Friday, June 29, 2012

Occupy PNP Evolves

Last October, while the occupation of Troy Davis park was still going strong, it became clear that coming up with a plan for an immediate park eviction by force was a smart move.

 One thing was certain, occupy was a grand experiment that no one participating in, passively supporting, observing, or opposing could possibly predict where things were going back in late October.

 One plan that was developed was to have everyone who needed a place to sleep if an eviction by force went down would go to Task Force for the Homeless(Peachtree and Pine as some call it) and set up an HQ space on the 4th floor.

 When the eviction went down, on October 26th only a few went to PNP, most went elsewhere to recoup and prepare for reoccupations. After over a week or so of reoccupation attempts it became clear that the Mayor was prepared to use all the force he had at his disposal to keep Occupy Atlanta down for the count. At the point many folks did begin to flood the 4th floor over at PNP.

  It was a culture shock to the longtime occupants of PNP.The volunteer staff at PNP wasn't used to dealing with dozens of activists coming and going all hours of the night, and many OA participants were not used to being surrounded by so many homeless men in extreme crisis, along with drug dealers that the city police had been corralling to the PNP area for years in their effort to shut the shelter down.
Occupy Atlanta was not prepared to run on indoor intentional community, and it showed. There were fights, there were freeloaders, folks went on power trips, there was problems with food, women often felt uncomfortable, and many times it felt like things were on the verge of falling apart. Some believed, even within OA's ranks, that the PNP occupation should just end. 

  It hasn't ended, but it has change dramatically in the last six months. There is now a very strict process required to become a part of the community. The PNP occupation now has a very strong work ethic. If you don't pitch in, you can't stay. After spending some time there over the last week it appears to me that, perhaps for the first time, the PNP occupiers are a close knit family, and they treat each other that way. As a group they seem more active and engaged in all things occupy they any other faction of the Occupy Atlanta community. 
There have been very recent additions to the PNP occupation including a library, and bathrooms with showers.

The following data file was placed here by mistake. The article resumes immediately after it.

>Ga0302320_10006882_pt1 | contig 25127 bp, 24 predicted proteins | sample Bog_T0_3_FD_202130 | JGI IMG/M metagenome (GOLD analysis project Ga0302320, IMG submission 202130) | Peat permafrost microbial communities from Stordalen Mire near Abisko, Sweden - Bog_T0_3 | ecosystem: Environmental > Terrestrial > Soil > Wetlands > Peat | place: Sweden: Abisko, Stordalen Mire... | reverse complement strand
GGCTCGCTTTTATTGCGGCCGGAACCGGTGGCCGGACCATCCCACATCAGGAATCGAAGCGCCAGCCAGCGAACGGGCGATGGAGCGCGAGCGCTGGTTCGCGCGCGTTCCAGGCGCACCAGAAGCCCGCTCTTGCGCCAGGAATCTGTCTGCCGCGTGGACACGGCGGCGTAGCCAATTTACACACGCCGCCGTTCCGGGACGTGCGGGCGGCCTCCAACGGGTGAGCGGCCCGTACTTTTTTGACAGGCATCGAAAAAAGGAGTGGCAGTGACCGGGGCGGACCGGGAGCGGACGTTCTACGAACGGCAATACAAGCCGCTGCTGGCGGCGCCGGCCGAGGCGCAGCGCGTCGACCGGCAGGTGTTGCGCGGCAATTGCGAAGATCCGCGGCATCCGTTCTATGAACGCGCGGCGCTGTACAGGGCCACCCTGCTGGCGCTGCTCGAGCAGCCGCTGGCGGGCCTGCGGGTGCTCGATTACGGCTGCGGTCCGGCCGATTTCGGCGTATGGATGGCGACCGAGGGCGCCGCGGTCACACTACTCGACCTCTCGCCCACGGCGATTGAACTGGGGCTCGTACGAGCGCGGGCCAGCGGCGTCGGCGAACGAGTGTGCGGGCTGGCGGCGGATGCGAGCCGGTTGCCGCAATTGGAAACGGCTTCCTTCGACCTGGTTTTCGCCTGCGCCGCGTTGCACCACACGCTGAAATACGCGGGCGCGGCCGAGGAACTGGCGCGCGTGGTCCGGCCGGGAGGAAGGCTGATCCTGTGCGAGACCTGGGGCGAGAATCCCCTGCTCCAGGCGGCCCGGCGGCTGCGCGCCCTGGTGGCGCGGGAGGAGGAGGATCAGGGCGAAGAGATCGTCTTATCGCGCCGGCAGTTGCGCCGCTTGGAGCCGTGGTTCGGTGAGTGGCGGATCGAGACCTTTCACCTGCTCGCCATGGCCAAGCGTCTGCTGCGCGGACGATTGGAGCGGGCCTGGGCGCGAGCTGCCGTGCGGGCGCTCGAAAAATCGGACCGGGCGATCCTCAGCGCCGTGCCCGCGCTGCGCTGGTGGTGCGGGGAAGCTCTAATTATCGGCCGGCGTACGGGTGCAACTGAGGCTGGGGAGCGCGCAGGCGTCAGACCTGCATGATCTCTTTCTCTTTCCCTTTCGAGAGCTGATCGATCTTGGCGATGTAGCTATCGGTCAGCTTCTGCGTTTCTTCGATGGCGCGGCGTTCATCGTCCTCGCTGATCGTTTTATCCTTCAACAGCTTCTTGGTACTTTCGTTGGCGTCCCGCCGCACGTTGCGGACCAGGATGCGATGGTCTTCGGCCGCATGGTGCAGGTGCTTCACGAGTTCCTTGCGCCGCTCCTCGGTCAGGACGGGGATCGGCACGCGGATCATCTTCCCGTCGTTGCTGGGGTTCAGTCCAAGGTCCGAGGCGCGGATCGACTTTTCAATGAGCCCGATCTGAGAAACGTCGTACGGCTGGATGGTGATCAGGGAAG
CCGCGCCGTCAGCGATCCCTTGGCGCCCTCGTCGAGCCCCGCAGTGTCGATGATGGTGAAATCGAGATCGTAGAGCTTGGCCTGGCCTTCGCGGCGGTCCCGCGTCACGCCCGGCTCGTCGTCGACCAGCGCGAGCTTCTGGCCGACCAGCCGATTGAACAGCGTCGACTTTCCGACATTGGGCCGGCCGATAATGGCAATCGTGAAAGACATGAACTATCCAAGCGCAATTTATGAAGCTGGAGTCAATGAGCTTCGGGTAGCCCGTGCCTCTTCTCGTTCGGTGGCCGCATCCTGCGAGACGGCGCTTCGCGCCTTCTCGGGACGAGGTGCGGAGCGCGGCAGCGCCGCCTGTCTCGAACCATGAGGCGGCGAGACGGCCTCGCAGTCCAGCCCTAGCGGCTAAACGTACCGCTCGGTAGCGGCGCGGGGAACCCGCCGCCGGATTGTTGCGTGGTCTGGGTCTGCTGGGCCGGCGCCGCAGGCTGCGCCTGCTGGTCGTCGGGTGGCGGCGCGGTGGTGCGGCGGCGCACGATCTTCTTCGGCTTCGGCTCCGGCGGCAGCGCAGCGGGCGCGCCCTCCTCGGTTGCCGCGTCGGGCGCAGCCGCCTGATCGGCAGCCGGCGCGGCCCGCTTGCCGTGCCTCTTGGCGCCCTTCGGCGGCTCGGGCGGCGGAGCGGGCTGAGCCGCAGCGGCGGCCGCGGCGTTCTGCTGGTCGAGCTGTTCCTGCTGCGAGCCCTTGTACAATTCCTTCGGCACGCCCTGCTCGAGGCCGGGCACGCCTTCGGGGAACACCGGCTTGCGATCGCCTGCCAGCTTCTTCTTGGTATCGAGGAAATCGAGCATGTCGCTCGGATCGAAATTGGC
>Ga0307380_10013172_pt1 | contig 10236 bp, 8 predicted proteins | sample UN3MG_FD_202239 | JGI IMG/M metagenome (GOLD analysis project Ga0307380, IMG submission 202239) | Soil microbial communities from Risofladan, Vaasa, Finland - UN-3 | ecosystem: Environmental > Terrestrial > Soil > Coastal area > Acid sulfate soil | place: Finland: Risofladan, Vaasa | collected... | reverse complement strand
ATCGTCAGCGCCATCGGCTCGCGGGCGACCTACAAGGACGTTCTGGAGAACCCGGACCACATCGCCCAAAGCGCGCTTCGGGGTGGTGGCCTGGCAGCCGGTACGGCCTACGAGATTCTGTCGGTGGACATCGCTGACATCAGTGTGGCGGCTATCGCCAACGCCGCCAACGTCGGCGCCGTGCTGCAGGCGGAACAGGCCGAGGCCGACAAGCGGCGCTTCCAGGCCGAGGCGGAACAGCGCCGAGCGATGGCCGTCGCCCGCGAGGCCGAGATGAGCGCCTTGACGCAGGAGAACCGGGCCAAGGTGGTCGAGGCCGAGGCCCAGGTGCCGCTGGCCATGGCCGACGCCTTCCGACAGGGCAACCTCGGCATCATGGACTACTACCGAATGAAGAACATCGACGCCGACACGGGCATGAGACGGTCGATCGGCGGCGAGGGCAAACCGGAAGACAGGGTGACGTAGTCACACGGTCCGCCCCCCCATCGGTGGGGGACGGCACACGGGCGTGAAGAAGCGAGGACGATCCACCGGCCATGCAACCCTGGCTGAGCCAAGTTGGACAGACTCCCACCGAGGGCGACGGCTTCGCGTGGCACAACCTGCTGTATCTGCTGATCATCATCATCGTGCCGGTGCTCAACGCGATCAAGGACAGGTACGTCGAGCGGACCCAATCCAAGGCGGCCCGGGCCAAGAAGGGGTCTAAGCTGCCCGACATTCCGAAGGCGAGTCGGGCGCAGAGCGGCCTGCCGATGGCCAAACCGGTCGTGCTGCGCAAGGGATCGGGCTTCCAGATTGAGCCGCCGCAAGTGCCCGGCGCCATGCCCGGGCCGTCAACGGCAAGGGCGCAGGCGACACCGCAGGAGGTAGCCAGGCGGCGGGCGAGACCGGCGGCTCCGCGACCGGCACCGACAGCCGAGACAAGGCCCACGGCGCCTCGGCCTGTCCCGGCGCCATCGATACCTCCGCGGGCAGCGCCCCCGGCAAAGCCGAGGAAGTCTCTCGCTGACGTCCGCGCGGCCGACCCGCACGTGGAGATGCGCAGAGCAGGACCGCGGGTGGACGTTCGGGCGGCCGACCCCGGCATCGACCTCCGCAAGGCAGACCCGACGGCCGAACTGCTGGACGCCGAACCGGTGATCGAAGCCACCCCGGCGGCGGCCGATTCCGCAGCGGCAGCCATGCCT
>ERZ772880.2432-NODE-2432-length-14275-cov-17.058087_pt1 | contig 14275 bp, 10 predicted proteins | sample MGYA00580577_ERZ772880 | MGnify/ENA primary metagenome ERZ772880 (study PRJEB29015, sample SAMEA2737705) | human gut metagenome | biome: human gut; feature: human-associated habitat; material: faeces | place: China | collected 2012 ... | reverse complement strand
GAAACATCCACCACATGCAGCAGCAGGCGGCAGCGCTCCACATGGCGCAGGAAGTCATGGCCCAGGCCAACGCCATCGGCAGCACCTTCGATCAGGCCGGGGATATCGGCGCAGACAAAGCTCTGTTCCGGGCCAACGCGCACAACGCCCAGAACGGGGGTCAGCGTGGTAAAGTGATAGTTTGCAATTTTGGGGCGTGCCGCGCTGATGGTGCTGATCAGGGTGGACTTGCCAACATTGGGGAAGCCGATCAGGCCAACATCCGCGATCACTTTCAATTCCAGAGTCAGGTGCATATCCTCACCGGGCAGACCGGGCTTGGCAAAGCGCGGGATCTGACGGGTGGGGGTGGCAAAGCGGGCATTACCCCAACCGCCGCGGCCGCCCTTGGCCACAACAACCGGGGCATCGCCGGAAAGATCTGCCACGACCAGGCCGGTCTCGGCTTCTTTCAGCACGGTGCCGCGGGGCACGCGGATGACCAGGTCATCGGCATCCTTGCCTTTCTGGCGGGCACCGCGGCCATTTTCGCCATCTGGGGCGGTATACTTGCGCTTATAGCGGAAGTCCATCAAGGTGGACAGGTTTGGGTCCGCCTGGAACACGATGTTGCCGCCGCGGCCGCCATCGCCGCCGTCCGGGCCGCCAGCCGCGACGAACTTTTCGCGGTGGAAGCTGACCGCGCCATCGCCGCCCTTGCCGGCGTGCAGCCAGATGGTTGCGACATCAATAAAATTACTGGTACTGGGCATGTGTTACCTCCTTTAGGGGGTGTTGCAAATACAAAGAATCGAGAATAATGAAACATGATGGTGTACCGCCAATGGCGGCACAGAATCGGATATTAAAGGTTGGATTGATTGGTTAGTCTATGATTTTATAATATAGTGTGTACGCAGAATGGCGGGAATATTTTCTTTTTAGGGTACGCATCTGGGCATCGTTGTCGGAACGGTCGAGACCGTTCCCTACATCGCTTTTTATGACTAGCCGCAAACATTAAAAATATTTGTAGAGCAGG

There's untapped potential. Recently the idea of getting weekly workshops designed to increase the capacity to organize the hundreds of homeless that stay at the task force nightly has been bounced around. During the summer and winter, up to 700 homeless men sleep at the task force.
  The PNP occupation has serious needs. The PNP occupiers have managed to start and maintain an amazing rooftop garden. In order to insure it's survival, they need more water.
 They are specifically asking folks to donate a barrel for rain collection, a few barrels wouldn't hurt! 
 They have mountains of dirty cloths that need to be cleaned, and perhaps a pick-up truck to hall the clothing.
 The intention is to donate the clean cloths to other occupy projects like Occupy the Hood and the Really Really Free Market. They always need food! They need fans and air purifiers. There is no air conditioning up there....and it get hot these days!
 They need folks to facilitate trainings? Are you capable? American Friends Service Committee has volunteered to facilitate one workshop per week designed to help folks understand the basics of organizing their communities for the change they want to see.
 How do you donate? Just go on down to PNP and go to the door closest to the intersection of Peachtree and Pine, on the Pine side, and let them know you're there to speak to Occupy Atlanta folks. 

 Tim Franzen
 American Friends Service Committee

1 comment:

  1. I went there for last month's mass strategy planning meeting and was kinda taken aback by the huge amount of opportunity such a space could be. Especially to the activist community.

    I look forward to helping actualize that opportunity.